A flow of support, supports Flow

A flow of support, supports Flow

The andon concept (Japanese for “lamp”) is a crucial part of managing a Lean organisation as it helps to make problems visible and creates an urgency to resolve it. These colour-coded signals are often accompanied by peculiar alarms or music to draw attention to a problem.

Miller, Wroblewski, and Villafuerte, refers to the use of andon in their award-winning book, Creating a KAIZEN™ Culture “…when a team member can’t meet the standard, he or she is obligated to stop and call for help, perhaps by turning on the andon light.” This implies a clear understanding of the target condition (standard) before anyone can see a gap (the problem) in performance and people’s abilities. In other words, there is immediate feedback when a problem is identified.

Recently I read an article in Industryweek by Jamie Flinchbaugh on this subject and it prompted me to think about the purpose of andon in the bigger scheme of Lean things. It can be summarised as follows:

“A continuous flow of support, supports flow.”

The objective of becoming more efficient is to make everything required to create a product or a service, to flow: information, material, products, people, equipment, change-over tools, etc. Problems in a process, prevent Flow. We need to identify these problems and this is where andon should be applied as one of the problem-identifying techniques. If there is no immediate feedback when a problem occurs, and urgent attention is not given to the issue, the flow of information, material or people, will be prevented (see a previous blog on Feeding back Feedback). The result is muda (waste in a process) like people waiting, higher inventory, overproduction, more sign-offs, or excessive movement of materials and information) which will reduce the time spent on value-added activities.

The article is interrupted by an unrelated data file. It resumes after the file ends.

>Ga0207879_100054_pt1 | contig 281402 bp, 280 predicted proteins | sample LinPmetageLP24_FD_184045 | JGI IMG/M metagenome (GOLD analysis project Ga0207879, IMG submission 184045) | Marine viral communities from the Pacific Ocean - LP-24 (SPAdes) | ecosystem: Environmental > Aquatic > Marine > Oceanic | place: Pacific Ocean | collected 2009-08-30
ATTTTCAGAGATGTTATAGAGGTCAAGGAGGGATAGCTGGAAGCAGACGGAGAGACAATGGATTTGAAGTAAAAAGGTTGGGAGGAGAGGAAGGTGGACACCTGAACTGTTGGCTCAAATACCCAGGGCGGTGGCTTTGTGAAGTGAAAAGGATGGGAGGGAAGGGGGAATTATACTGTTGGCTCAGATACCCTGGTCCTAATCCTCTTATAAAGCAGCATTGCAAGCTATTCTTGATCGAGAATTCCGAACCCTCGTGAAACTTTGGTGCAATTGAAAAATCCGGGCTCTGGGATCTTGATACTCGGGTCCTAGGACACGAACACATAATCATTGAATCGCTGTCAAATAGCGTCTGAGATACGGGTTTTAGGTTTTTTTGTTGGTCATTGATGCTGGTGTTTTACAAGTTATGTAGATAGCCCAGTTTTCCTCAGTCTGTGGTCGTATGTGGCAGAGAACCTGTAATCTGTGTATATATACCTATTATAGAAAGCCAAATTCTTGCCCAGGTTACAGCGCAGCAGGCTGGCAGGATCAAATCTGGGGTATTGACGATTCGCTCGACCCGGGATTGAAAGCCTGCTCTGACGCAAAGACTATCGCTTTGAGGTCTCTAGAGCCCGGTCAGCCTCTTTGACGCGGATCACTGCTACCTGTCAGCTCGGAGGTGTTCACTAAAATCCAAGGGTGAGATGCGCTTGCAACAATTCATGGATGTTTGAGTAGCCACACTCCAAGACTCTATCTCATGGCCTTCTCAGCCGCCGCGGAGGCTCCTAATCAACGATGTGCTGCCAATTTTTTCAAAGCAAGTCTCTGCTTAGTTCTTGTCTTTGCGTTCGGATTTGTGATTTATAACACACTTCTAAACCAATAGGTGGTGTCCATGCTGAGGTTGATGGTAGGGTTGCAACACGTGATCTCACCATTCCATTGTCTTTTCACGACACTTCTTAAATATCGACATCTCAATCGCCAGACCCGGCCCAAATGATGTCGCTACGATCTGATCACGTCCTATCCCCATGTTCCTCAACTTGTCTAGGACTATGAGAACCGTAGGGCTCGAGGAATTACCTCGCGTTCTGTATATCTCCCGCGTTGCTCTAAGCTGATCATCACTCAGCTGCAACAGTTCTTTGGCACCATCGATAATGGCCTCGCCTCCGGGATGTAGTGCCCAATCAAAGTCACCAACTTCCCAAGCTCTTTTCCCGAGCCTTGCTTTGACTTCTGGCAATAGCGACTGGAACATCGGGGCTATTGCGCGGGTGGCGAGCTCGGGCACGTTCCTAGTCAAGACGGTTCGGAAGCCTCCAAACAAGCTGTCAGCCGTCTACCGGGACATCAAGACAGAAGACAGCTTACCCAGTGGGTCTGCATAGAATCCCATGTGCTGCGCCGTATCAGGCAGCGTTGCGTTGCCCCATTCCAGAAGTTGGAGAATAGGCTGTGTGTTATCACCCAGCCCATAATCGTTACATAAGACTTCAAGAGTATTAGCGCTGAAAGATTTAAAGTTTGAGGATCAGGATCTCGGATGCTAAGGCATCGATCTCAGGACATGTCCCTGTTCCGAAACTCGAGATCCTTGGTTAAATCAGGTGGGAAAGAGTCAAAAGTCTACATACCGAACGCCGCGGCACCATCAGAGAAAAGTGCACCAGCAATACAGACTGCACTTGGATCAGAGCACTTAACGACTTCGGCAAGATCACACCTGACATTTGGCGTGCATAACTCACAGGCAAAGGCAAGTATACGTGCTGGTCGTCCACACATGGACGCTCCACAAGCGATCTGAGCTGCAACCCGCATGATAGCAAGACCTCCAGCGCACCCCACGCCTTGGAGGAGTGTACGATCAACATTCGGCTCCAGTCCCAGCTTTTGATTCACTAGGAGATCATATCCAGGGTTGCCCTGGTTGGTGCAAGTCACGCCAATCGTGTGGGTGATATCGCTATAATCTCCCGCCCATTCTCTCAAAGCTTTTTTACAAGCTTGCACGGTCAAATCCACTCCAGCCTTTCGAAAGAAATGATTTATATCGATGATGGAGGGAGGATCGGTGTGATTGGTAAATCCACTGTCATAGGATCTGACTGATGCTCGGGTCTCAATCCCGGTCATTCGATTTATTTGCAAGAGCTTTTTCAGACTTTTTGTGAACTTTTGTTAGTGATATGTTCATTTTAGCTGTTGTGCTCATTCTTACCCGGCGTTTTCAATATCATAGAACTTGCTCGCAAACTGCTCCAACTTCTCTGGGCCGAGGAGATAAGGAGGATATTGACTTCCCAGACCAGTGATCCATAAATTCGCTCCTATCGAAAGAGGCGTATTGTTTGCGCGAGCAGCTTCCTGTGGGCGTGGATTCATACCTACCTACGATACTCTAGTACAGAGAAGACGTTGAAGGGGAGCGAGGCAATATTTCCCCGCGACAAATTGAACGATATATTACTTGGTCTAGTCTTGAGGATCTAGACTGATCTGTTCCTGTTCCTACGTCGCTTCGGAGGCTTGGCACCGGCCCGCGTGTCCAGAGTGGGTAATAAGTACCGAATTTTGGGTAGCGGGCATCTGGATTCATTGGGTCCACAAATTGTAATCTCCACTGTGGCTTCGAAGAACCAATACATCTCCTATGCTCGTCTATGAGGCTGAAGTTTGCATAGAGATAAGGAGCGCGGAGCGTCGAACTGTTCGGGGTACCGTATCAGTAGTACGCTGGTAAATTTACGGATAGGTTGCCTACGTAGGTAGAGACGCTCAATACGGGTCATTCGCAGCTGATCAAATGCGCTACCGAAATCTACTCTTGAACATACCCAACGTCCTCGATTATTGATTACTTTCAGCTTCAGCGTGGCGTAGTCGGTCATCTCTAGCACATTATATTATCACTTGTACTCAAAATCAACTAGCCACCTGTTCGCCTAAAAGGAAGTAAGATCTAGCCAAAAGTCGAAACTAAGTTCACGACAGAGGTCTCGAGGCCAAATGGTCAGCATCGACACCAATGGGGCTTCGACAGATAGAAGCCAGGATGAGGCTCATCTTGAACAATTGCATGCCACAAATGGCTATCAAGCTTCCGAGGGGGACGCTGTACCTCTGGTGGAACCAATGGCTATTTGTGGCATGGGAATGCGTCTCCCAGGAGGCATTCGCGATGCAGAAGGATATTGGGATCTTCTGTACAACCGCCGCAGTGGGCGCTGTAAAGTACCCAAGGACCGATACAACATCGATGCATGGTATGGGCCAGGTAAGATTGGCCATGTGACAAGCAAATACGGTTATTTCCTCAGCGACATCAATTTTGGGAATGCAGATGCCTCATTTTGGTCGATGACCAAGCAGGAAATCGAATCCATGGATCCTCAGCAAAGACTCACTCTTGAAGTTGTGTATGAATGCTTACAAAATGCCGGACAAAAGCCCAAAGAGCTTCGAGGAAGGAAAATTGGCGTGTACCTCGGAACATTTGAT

Reduced Flow has a flow-on effect: increased lead times, lower quality, higher cost, lower staff morale, and more safety and health risks. Andon is thus an immediate feedback tool to enable the problem-solving tools so that we stop and fix the issues that impede Flow.

A few question to ponder on:

·        Is there a way you can use the andon to provide quicker feedback when problems occur?

·        Can people immediately identify a problem because a clearly defined standard, or target condition, is visible?

·        How committed is your organisation to address problems immediately?

·        Are staff members empowered to solve problems?

·        How can andon be applied in an office environment?

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